As the government of India tries to contain the damage caused by the attacks on Nigerian students in Greater Noida, it needs to draw some lessons from the Australian government's handling of the attacks on Indian students. There are several parallels in the violent attacks on African nationals in India and the violent attacks on Indians studying in Australia almost a decade ago. India-Australia relations had gone into a freeze for over a year as a result of the violent incidents till the Australian government undertook a series of measures to ensure the safety of Indians.
The Modi government has been embarrassed by the statement of the 43 African envoys based in Delhi. Describing the attacks as "xenophobic and racial in nature", the envoys have threatened to report the crimes to the African Union Commission and seek an independent investigation by the United Nations Human rights Commission.
Nigerian students were the target of two attacks in Greater Noida in March. The first incident saw a mob attacking some Nigerians accusing them of killing a teenager while in the second incident, which took place two days after it, two Nigerians were brutally assaulted at a local mall for no obvious reason. There were reports that the mob which raided the Nigerian students’ apartment had also accused the Nigerians of "cannibalism".
The unprecedented and strongly-worded statement was issued by the Dean of the African diplomatic missions in India and Ambassador of Eritrea, Alem Woldemariam on behalf of the African missions. The African envoys said that outstanding and unresolved cases against Africans were not sufficiently condemned by Indian authorities, and added their conclusion that "no known, sufficient and visible deterring measures were taken" by the Indian government.
Terming the envoys statement as “unfortunate”, the external affairs ministry's response detailed the measures taken by GOI such as filing FIR and local authorities taking measures to strengthen safety and security of Africans nationals. But the ministry continued to address the violence against Africans as isolated criminal acts, stating that "strong Indian institutions are adequate to deal with aberrations that represent acts of a few criminals”.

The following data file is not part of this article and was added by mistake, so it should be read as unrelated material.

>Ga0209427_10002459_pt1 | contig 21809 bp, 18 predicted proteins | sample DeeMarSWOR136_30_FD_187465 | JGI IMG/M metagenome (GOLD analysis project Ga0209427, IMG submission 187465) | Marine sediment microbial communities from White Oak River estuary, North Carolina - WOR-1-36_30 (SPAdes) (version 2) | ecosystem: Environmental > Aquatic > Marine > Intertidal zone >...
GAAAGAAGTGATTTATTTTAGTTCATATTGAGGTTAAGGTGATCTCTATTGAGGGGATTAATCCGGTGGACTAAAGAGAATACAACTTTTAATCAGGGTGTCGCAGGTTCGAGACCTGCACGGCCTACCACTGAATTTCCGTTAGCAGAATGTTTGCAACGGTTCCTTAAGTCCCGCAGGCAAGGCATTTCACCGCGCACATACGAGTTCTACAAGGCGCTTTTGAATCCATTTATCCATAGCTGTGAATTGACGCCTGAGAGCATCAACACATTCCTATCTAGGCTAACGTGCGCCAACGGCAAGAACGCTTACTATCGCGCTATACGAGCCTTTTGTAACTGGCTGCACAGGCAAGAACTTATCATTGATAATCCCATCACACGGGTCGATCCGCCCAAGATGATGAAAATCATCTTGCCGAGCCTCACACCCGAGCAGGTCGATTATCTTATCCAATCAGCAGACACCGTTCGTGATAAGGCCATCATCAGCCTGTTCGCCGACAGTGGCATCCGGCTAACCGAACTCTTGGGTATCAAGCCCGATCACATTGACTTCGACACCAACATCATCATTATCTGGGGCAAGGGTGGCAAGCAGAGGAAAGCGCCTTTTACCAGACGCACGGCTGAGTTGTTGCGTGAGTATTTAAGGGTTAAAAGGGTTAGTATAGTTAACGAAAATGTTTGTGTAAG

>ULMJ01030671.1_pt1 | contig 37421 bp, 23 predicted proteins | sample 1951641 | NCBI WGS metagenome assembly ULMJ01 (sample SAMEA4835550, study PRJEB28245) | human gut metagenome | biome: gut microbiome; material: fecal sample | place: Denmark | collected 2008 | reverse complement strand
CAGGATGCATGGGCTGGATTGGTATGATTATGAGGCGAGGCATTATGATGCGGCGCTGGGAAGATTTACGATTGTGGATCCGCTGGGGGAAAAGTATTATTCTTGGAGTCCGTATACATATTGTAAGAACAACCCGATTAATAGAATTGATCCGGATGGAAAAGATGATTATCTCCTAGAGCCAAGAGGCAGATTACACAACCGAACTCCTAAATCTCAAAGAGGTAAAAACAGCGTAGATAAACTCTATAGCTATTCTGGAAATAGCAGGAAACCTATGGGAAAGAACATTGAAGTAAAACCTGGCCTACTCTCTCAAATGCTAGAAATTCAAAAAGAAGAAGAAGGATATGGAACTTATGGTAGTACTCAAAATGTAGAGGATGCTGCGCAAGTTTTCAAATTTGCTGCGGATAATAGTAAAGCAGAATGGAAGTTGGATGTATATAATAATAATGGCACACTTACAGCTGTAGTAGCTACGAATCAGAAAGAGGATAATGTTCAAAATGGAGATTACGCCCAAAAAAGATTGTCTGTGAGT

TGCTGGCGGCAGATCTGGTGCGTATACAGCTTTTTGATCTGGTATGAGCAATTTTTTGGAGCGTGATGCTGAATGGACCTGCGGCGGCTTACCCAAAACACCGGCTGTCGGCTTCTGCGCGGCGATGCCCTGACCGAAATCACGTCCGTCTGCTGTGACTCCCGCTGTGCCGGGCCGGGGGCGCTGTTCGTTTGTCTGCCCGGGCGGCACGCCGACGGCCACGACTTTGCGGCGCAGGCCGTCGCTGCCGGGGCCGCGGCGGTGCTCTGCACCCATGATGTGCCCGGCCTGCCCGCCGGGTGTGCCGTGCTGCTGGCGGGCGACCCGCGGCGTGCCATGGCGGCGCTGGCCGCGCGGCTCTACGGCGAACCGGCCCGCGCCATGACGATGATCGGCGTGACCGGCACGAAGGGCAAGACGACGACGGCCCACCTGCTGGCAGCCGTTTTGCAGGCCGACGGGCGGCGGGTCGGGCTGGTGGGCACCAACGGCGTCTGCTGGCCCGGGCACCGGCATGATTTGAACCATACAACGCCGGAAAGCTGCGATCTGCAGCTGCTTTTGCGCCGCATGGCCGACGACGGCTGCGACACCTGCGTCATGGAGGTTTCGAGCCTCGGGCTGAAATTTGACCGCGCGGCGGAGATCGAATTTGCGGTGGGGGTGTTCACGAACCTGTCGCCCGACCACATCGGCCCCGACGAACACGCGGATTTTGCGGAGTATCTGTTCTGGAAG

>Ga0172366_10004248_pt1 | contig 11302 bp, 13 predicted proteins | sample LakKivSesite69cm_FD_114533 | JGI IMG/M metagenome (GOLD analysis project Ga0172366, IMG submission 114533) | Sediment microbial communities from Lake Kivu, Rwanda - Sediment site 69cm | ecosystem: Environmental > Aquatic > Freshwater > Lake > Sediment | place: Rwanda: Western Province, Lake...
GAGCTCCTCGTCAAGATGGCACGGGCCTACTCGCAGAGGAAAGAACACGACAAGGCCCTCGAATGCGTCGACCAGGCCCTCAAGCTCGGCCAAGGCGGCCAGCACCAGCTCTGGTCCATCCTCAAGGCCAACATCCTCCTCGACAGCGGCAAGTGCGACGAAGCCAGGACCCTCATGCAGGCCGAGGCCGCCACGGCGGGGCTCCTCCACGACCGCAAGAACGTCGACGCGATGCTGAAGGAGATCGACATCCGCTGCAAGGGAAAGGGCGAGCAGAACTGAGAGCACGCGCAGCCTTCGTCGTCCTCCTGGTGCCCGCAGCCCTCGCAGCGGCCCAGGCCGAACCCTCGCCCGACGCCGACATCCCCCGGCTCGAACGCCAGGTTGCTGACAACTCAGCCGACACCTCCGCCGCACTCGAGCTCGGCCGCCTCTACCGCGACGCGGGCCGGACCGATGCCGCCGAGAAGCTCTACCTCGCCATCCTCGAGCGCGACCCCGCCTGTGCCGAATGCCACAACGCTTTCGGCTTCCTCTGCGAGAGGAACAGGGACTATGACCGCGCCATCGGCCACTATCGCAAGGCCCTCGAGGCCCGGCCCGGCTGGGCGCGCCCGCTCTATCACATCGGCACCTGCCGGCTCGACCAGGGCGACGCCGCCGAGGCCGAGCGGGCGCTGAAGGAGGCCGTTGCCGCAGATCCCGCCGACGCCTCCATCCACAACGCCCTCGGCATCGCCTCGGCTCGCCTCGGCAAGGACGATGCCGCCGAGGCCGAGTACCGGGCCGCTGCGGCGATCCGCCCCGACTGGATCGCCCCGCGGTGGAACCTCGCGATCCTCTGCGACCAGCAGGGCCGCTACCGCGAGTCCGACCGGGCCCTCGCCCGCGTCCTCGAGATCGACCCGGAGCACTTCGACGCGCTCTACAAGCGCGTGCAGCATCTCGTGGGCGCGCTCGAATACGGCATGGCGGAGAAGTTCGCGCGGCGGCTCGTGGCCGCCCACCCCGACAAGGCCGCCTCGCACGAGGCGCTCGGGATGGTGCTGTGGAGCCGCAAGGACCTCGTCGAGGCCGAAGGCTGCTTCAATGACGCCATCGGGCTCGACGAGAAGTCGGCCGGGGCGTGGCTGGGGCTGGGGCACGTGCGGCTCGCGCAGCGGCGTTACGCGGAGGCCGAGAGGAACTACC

Delhi has a sizeable population of resident Africans, many of whom are students. Some are here for medical treatment while some include small entrepreneurs and a few who have overstayed their visas. Africans have often complained of discrimination and racial abuse on the streets, but the government is loathed to accept that the attacks are racial in nature. Last year, when a Congolese national was killed in New Delhi, the Ministry of External Affairs had to undertake urgent damage control measures after some African envoys threatened to boycott the Ministry's Africa Day celebrations.
Australia with its easier visa conditions had become a favoured destination for Indian students till 2009 when a number of attacks on Indian students took place in Melbourne and other cities. The Australian federal government and the provincial government in Victoria where most of the attacks had taken place were initially slow to react. The Melbourne police chief's description of the attacks as petty crimes, refusing to accept their racial nature, raised a media firestorm in India.
As the attacks continued, the Australian government was forced to react; it retrieved a bad situation by taking a series of visible measures to improve relations. There were several lacunae in the Australian foreign education system that the Australian government fixed.
Many Indian students were admitted in vocational courses or in institutes that were essentially teaching shops or coaching institutes and most of them worked illegally. Indian students tended to work late hours for the extra money and lived in cheaper accommodation in areas that were not well policed.
The Australian government closed down the dodgy educational institutes and found ways to redress the grievances of foreign students. Educational institutions with foreign students were directed to help students find appropriate accommodation closer to their institutes while better policing with regular contact with Indian student associations helped build up a sense of security among the students. A process of counselling of students planning to go to Australia was also undertaken in India. As several ministers visited India, the concerted action had the impact of restoring the bilateral ties.
Treating the assaults on Africans as “actions of a few criminals” is unlikely to assuage the African community at a time when the government has undertaken a major programme to reach out to African countries following the India-Africa Forum Summit in 2015. The envoys' statement spells out their dissatisfaction with the government response. The government needs to find ways to dispel the impression that it has not done enough.
Updated Date: Apr 05, 2017 07:46 AM